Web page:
Enabling data-warehousing functionalities
An essential step in strengthening HISs will be to link information production to use
The key functionalities offered by DHIS2 include:
1. Comprises of a tool kit of modules to develop an IHIA.
2. Data layer – platform and database independent, can inter-operate and collate disparate types of aggregate data (services, human resources, infrastructure, aggregate patient data and others), fully equipped to handle data validation, import survey data and many others.
3. Application layer – through its ability to easily define new datasets, indicators, and create reports, new applications can easily be created and deployed – for example, integration of with HMIS applications for School Health, IDSP and many others.
4. Presentation layer – strong reporting functionalities for pre-defined and ad-hoc reports, executive dashboard for bird's eye view of key indicators, data visualize and analyzer for health status and data quality analysis. Integrated with GIS for map based representations.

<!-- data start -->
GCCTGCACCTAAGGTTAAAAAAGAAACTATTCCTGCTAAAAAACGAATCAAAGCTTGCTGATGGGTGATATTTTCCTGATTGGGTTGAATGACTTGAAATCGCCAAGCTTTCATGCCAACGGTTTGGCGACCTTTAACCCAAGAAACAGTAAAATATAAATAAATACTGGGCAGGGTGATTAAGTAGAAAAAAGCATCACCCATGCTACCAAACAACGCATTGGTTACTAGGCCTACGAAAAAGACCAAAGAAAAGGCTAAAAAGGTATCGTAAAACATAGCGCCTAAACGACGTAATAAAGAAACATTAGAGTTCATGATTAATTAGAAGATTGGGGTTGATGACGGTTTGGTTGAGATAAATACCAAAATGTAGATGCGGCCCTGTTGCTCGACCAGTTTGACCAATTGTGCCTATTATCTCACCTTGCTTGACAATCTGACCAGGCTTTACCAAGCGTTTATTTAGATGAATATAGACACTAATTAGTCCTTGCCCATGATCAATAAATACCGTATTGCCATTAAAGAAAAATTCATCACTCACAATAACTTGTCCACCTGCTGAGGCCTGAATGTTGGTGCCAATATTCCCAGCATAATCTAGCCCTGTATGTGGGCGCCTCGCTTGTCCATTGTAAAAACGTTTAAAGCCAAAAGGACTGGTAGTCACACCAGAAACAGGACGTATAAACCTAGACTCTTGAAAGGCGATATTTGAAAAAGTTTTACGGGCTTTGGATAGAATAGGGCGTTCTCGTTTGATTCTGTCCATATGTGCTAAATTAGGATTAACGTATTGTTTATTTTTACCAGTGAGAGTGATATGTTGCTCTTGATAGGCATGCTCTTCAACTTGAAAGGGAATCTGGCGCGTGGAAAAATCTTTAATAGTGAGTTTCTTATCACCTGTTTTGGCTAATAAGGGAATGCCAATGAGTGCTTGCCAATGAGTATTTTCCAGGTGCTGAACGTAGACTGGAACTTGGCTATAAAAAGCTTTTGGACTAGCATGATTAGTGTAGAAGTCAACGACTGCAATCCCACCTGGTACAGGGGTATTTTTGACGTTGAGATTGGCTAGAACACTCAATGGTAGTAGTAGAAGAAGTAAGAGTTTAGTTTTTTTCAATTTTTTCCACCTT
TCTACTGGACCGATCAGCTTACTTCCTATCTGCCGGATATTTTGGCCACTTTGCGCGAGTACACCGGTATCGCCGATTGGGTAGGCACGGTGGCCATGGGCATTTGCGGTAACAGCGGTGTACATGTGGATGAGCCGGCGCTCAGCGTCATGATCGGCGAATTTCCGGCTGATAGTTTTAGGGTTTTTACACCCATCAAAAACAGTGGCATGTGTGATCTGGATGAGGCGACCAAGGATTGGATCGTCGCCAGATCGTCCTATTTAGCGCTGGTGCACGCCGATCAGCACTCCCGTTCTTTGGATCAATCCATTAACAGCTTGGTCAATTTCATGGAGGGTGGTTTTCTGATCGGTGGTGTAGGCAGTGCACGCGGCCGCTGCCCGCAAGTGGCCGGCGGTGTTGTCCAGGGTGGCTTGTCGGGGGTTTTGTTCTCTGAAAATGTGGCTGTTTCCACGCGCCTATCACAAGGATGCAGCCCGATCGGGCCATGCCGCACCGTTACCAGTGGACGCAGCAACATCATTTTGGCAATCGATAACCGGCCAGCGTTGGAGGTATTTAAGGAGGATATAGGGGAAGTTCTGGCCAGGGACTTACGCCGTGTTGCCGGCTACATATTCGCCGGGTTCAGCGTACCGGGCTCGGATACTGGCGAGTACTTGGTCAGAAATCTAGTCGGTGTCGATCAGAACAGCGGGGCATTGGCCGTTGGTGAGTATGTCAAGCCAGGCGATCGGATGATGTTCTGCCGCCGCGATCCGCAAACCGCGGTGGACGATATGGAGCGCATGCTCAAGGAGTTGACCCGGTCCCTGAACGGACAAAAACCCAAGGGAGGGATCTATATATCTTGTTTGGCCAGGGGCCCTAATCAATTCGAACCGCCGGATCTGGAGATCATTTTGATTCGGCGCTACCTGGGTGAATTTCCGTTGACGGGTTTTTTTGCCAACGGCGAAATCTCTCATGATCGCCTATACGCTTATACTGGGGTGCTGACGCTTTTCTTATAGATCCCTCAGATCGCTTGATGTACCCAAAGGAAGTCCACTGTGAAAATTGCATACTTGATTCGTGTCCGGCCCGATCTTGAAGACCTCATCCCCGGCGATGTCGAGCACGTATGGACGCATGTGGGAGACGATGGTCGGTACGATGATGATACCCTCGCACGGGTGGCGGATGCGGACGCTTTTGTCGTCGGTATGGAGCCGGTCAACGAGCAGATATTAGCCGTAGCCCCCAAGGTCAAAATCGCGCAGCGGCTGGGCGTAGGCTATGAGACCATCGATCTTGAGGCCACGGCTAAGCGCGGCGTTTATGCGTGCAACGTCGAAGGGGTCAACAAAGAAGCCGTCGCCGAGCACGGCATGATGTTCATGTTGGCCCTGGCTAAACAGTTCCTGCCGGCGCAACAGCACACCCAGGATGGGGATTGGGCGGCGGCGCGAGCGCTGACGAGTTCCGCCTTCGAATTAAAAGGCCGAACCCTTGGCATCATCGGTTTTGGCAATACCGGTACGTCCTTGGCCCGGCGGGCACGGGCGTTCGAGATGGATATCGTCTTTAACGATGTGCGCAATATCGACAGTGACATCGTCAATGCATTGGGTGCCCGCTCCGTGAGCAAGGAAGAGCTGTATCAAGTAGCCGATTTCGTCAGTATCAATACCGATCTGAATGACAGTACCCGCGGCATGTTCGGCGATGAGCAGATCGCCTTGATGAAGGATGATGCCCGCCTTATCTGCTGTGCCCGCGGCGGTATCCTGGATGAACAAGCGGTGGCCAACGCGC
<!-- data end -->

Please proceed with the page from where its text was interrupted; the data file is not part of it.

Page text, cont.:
5. Deployed – “in the cloud or in the basement” – online and offline, accessible through mobile, and other means.
6. Multi-language enabled, currently available in more than a dozen national and international languages.
7. Integrated with various other party applications like for Mhealth, Name Based Tracking, OpenHealth GIS, and outputs exportable to enable processing in EpiInfo, Excel, SPSS and various others.
8. Web API allows integration with other databases and supports the development of an “Integrated Information Portal.
Case example: Using DHIS2 in a Block in Punjab
Rupinder Singh, Block Medical Officer (BMO) of a particular Block in the state of Punjab, while reviewing the monthly data, before sending 'upwards' to the District, noticed two cases of diarrhoea reported amongst ante-natal women from a particular Sub Centre. He made an immediate call to Manjeet Kaur, Female Health Worker of the particular facility to check if any other case of diarrhoea, especially in children has been reported, which she may have missed to report. Kaur turned to her 'child health' register to notice that four such diarrhoea cases in children had in fact been identified during her outreach session in a village. Kaur immediately called the BMO confirming these cases. Singh immediately called the District Health Officer requesting for testing of water samples from the particular village. Water testing report showed contamination. Kaur, even before the water report came, started to distribute chlorine tablets, to ensure safety of pregnant women and children. Timely availability of information, its review and action based on it helped to avert a potentially dangerous epidemic. Such monthly reviews of reports have been institutionalized in the state, and actions are now being taken on it.